Graham Stull
Graham Stull
6 months ago

I have no sympathy at all with French feminists. Having suffered the loss of my son after years of unsuccessful court battles presided over by feminist judges who ignored every shred of evidence in order to find in favour of my ex-wife, I hope the entire French feminist movement sinks deeply into the morass of its own post-modernist making.
Women never had it worse than men – every meaningful statistic backs this up. And as much as gender dysphoric males are clearly mentally ill, at least they can claim back some of the cake miserable feminists have been enjoying for decades.

David Morley
David Morley
6 months ago
Reply to  Graham Stull

You have my sympathy – men have no more rights in France that they have in the U.K.

Clare Knight
Clare Knight
6 months ago
Reply to  Graham Stull

I understand your bitterness, but your pendulum has swung way too far. Women did have it worse than men and in Islamic cultures they still do.

David Morley
David Morley
6 months ago
Reply to  Clare Knight

I’m inclined to agree with Graham. I think it’s far from clear that women in the past had it worse than men of the same social class. That doesn’t mean that there wasn’t a need for change though. Votes for women and votes for working class men (achieved at roughly the same time) were both progress.

The situation Graham points to is in urgent need of being addressed. Way more important that pink taxes, tampon taxes and the rest. It affects a very large number of men and children.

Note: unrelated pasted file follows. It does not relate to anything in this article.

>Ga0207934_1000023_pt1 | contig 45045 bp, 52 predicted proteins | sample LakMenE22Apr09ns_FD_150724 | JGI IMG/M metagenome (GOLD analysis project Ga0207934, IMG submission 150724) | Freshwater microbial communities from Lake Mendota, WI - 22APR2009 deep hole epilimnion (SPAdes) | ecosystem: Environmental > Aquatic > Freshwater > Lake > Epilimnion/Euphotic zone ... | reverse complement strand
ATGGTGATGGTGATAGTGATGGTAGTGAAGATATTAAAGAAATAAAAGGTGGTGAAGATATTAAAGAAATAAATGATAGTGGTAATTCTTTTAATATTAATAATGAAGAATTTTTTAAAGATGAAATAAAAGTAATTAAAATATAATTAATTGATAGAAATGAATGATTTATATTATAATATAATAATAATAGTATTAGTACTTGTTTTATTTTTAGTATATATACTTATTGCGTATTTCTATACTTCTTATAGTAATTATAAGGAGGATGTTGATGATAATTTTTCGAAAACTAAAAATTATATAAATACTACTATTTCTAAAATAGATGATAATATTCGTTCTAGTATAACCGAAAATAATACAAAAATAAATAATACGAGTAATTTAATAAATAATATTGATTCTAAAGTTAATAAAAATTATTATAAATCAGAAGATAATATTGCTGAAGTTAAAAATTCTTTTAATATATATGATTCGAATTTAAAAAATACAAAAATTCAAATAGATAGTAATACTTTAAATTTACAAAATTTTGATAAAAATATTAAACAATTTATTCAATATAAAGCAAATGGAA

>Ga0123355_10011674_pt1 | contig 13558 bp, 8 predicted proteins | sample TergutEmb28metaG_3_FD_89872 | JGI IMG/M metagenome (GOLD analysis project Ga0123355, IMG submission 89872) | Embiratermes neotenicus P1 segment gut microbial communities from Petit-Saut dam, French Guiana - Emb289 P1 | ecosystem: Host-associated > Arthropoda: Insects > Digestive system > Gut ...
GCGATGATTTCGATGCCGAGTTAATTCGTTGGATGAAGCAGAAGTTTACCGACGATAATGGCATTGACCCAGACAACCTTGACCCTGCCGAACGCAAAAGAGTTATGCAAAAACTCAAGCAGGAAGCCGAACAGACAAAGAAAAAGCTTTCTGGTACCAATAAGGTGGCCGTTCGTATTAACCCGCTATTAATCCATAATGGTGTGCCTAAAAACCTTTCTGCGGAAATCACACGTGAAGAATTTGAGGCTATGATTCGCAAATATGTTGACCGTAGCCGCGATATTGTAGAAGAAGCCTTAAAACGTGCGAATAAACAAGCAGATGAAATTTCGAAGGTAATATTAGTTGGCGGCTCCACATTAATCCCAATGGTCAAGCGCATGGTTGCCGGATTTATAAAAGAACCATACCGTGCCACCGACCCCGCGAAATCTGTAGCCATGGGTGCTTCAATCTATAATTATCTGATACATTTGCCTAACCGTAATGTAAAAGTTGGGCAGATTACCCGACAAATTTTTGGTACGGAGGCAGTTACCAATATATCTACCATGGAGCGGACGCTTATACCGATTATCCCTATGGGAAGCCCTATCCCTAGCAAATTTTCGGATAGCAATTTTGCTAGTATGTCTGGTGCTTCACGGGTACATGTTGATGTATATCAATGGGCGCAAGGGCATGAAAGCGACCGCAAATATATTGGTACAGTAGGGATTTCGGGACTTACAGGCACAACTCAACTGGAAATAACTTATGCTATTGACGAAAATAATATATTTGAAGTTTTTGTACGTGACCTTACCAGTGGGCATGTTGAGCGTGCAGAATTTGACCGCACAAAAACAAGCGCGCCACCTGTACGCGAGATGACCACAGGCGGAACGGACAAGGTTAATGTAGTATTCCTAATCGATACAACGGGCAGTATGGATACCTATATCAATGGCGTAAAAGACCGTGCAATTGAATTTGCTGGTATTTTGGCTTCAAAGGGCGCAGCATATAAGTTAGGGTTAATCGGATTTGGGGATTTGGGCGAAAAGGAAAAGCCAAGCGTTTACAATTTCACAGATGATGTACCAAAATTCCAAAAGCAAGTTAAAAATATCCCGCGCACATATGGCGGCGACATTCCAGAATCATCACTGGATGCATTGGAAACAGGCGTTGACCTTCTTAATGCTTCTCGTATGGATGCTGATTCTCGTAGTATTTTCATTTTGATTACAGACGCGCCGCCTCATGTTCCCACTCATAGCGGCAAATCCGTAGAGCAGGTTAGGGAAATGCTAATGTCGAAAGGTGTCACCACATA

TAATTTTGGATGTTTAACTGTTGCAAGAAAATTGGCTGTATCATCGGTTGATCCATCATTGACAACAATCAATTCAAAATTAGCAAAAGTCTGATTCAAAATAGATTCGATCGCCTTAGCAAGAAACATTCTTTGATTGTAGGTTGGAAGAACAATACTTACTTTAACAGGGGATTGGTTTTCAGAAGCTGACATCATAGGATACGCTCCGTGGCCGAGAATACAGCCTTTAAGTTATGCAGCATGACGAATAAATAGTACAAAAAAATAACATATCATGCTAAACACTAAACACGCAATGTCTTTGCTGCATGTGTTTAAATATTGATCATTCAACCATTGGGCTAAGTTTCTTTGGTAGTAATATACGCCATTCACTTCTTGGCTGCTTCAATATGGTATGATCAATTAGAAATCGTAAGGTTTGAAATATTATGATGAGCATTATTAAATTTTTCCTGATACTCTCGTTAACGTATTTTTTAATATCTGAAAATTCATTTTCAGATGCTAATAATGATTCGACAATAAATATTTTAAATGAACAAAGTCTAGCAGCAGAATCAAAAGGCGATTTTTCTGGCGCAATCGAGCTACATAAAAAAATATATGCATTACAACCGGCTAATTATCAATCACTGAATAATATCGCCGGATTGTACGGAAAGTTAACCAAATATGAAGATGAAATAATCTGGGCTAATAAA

David Morley
David Morley
6 months ago

The corruption of French feminism by the American version has been going on for some time. And it is younger feminists who are being corrupted. In general, French feminists have never displayed either the man hatred or the Puritanism of their American sisters. Remember the outrage when French feminists refused to get on board with the metoo hysteria. French feminists have been writing for some time about this – way before the whole trans thing blew up. But once you open the door to American feminist ideas, including trans ideology, the whole lot pours in.

David Morley
David Morley
6 months ago

Then, the Americans threw it back at us. And that language and ideology is seeping into French culture and taking hold of young imaginations.

Yes – French philosophy has moved on since then and this is seen rather as an American cult than part of French culture.

Part of its appeal in the States was that it seemed cool, and a new position from which to attack the biologism and scientism of Anglo culture. What the adopters didn’t get, but which people like Chomsky realised, is that French culture is in many ways pre Darwin and unscientific rather than post Darwin and post scientific.

David Kingsworthy
David Kingsworthy
6 months ago

“Isabelle Rome, the minister for gender equality, diversity and equal opportunities”
Incredible! not even the Americans have this kind of role in government, though the HHS can certainly lean in that direction.